This story originally appeared in the June 7, 2007, issue of Sports Illustrated.
My assignment, as it first came down to me from on high, was to play Trump’s courses and write up the tour, and my goal at first was to avoid the owner.
Donald Trump, everybody knows, is a career .400 salesman, and I was afraid he’d overwhelm me. I had met him once, in 2002, when I was covering the season ending event on the LPGA tour, played at the Trump course in West Palm Beach, Trump International Golf Club.
The course looked beautiful, and by 2005 it was on the Golf Digest list of America’s 100 Greatest Golf Courses, in 84th place. But it was the kind of course for which, to borrow a phrase, I have unaffected scorn: crazy expensive to build and maintain, with a man-made waterfall, a man-made mountain and miles of cart paths. And apparently Trump was feuding with his contractors and not paying them, which may have accounted for the colossal clubhouse still showing exposed wires and (in places) concrete floors. Trump gave me a tour of his unfinished Taj Mahal with a lieutenant at his side.
We arrived in the grand ballroom where there were massive windows overlooking the course. Trump said to me, “My decorator says I need drapes on those windows, but I kind of like the unobstructed views of the course. What do you think?”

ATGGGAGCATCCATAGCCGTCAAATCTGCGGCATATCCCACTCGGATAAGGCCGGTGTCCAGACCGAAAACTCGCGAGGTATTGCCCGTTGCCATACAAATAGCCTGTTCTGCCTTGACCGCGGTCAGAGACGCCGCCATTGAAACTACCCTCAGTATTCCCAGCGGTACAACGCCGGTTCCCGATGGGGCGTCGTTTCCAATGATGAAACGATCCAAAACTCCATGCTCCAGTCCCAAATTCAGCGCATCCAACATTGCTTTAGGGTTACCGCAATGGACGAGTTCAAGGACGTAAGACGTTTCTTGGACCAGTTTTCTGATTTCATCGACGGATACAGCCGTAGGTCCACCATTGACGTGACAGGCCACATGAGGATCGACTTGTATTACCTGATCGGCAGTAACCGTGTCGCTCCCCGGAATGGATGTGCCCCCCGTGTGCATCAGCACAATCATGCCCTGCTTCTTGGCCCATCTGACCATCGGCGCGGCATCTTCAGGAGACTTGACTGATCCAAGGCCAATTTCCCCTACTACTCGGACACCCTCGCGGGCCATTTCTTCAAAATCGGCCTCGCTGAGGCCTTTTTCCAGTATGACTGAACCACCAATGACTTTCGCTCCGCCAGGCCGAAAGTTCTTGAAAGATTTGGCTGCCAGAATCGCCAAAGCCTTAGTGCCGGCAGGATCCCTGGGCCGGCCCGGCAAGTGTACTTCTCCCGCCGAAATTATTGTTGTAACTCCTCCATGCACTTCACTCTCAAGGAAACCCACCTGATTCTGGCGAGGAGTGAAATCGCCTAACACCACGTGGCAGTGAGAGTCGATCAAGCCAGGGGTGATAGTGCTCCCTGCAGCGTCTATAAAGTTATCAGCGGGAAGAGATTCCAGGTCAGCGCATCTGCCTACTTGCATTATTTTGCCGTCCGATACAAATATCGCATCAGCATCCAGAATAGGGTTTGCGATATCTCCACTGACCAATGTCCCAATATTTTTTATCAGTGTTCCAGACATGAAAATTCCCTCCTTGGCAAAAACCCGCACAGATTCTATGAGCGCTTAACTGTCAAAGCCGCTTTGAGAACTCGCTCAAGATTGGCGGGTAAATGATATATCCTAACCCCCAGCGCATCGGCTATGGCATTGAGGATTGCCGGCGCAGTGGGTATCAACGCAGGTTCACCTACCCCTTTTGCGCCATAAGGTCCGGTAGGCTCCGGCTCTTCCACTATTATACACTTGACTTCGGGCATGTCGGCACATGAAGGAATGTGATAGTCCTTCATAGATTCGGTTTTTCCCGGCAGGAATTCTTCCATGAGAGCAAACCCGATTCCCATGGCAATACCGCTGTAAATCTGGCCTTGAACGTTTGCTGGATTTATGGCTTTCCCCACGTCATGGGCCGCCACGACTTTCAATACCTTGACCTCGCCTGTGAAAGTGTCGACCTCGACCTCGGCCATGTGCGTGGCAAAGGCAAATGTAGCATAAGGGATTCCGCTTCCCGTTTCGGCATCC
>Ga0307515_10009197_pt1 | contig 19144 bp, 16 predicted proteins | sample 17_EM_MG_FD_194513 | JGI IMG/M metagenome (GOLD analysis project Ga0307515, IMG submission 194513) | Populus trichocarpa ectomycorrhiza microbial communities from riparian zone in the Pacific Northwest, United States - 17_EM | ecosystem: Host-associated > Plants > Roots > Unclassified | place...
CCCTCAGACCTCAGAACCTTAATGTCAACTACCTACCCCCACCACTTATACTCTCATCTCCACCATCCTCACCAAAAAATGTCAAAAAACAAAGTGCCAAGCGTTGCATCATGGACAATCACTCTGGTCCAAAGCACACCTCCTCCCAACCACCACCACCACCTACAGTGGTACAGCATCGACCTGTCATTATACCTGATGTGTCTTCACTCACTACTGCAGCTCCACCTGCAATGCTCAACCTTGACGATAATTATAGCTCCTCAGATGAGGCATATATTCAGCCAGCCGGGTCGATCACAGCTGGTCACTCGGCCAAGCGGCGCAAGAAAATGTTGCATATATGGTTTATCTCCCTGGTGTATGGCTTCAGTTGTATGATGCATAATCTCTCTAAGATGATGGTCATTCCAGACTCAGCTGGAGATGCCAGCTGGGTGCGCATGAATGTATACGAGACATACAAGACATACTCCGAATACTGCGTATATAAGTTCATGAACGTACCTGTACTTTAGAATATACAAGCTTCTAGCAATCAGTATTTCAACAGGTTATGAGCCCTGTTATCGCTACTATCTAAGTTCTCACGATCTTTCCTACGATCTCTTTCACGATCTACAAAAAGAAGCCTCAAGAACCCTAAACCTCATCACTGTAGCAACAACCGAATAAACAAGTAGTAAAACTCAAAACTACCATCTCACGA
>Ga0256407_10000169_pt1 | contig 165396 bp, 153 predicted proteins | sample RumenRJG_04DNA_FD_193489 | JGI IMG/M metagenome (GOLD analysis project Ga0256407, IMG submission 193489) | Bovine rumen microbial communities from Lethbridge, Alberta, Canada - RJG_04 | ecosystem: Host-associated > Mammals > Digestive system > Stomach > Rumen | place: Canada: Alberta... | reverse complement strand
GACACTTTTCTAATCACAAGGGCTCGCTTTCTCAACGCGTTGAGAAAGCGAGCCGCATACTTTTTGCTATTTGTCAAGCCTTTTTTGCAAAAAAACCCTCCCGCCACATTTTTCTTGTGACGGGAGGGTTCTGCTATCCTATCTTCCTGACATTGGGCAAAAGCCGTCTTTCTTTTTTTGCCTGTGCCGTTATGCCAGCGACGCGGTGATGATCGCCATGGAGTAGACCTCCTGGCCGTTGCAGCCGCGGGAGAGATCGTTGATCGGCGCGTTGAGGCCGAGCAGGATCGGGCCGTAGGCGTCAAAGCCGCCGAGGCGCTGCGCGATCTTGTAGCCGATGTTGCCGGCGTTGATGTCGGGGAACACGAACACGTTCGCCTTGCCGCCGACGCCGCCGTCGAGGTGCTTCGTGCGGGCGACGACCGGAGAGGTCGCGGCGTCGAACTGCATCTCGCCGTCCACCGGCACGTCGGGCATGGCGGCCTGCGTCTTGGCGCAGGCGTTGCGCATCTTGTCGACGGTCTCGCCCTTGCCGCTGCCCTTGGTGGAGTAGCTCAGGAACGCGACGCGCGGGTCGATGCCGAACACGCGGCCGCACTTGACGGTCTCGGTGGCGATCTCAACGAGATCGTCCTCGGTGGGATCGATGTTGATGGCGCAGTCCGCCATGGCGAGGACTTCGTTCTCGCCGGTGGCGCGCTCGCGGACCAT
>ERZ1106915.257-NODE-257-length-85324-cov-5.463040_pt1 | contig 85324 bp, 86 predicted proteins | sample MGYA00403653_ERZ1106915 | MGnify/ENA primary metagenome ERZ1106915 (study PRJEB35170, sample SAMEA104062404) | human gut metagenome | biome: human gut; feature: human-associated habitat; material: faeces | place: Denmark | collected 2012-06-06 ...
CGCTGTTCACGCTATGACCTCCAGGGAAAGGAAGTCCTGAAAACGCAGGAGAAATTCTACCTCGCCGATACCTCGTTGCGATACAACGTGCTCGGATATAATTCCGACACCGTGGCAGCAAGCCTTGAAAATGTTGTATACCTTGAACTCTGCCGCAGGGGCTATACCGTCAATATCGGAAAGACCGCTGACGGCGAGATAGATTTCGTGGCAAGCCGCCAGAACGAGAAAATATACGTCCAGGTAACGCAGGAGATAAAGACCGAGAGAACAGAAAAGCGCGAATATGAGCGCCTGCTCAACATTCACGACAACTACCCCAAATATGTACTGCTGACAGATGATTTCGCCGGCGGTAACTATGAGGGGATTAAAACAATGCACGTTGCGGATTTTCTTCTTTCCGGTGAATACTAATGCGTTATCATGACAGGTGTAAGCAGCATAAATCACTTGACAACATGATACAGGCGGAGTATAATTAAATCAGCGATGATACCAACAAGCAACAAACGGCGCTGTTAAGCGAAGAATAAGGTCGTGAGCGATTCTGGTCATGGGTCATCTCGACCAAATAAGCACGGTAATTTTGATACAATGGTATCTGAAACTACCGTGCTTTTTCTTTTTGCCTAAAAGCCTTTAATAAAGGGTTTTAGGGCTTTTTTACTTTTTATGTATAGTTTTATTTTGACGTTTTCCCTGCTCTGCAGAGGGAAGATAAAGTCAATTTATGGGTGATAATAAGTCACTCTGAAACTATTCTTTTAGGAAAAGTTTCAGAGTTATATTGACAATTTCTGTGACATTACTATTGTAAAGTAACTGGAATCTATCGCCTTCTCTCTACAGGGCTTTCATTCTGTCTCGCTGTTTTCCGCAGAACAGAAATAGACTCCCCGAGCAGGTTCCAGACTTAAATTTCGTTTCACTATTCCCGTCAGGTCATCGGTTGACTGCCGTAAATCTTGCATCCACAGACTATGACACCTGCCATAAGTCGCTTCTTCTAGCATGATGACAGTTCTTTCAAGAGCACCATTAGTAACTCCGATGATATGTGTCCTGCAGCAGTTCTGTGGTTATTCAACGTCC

I figured the drape budget was gone. Trying to be polite, I said, “With those views of the course, who needs drapes?”
Trump turned to his lieutenant and said, “The guy from SI has spoken — no drapes!”
It was as if Ely Callaway, another scratch marketing man who ultimately figured out a way to leave his mark on golf, was back from the dead.
Last August, I called a man named Ashley Cooper, described by an editor as “Trump’s golf guy.” There are five Trump clubs, and four of them are private, so I’d need help to get on them. I told Cooper my hope was to play the various courses with just one friend and that we’d pay for everything. I wanted to see the courses myself, and not through the prism of Trump. Cooper couldn’t have been more accommodating. Naturally, there was a reason he returned my call so promptly: A big spread in SI about Trump’s properties could be useful. Still, he knew what I needed.
When I showed up at the Trump National Golf Club, in New York’s Westchester County, Trump was waiting in the XXL clubhouse. He was wearing a red baseball cap with the gold logo of his club on the front and one of those Little League adjustable straps, with the holes and the little plastic pegs, in the back. It was a rainy, gray day, but Trump was ready to go. We were a fivesome: Trump and me; Trump’s friend Louis Rinaldi, who is in the pavement business; a young pro with LPGA aspirations named Bri Vega; and my friend Mike Donald, a former Tour player.